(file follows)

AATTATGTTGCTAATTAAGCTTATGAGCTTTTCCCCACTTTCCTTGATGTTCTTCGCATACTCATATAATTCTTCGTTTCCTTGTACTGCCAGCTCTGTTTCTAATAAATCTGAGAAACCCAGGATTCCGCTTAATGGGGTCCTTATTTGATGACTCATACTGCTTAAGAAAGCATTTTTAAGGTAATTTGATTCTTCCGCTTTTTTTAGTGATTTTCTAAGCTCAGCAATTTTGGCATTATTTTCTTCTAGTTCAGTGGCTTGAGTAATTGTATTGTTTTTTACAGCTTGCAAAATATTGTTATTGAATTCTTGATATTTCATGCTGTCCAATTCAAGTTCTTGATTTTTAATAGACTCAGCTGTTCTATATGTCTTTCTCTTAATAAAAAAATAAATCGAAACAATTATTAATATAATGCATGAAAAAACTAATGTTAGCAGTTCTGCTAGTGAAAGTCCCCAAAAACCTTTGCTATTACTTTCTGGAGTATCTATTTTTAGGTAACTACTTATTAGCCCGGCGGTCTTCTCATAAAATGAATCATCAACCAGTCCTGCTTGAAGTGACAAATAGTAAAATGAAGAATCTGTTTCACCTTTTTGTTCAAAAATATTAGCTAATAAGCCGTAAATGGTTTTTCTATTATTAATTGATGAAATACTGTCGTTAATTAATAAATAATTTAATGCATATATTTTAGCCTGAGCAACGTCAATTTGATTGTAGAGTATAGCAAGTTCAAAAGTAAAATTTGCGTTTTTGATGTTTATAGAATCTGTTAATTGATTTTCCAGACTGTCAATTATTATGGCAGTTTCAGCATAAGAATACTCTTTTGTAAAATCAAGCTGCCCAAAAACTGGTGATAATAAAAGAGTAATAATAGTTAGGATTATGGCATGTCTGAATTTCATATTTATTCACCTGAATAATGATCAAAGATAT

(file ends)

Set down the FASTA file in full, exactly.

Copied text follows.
AATTATGTTGCTAATTAAGCTTATGAGCTTTTCCCCACTTTCCTTGATGTTCTTCGCATACTCATATAATTCTTCGTTTCCTTGTACTGCCAGCTCTGTTTCTAATAAATCTGAGAAACCCAGGATTCCGCTTAATGGGGTCCTTATTTGATGACTCATACTGCTTAAGAAAGCATTTTTAAGGTAATTTGATTCTTCCGCTTTTTTTAGTGATTTTCTAAGCTCAGCAATTTTGGCATTATTTTCTTCTAGTTCAGTGGCTTGAGTAATTGTATTGTTTTTTACAGCTTGCAAAATATTGTTATTGAATTCTTGATATTTCATGCTGTCCAATTCAAGTTCTTGATTTTTAATAGACTCAGCTGTTCTATATGTCTTTCTCTTAATAAAAAAATAAATCGAAACAATTATTAATATAATGCATGAAAAAACTAATGTTAGCAGTTCTGCTAGTGAAAGTCCCCAAAAACCTTTGCTATTACTTTCTGGAGTATCTATTTTTAGGTAACTACTTATTAGCCCGGCGGTCTTCTCATAAAATGAATCATCAACCAGTCCTGCTTGAAGTGACAAATAGTAAAATGAAGAATCTGTTTCACCTTTTTGTTCAAAAATATTAGCTAATAAGCCGTAAATGGTTTTTCTATTATTAATTGATGAAATACTGTCGTTAATTAATAAATAATTTAATGCATATATTTTAGCCTGAGCAACGTCAATTTGATTGTAGAGTATAGCAAGTTCAAAAGTAAAATTTGCGTTTTTGATGTTTATAGAATCTGTTAATTGATTTTCCAGACTGTCAATTATTATGGCAGTTTCAGCATAAGAATACTCTTTTGTAAAATCAAGCTGCCCAAAAACTGGTGATAATAAAAGAGTAATAATAGTTAGGATTATGGCATGTCTGAATTTCATATTTATTCACCTGAATAATGATCAAAGATAT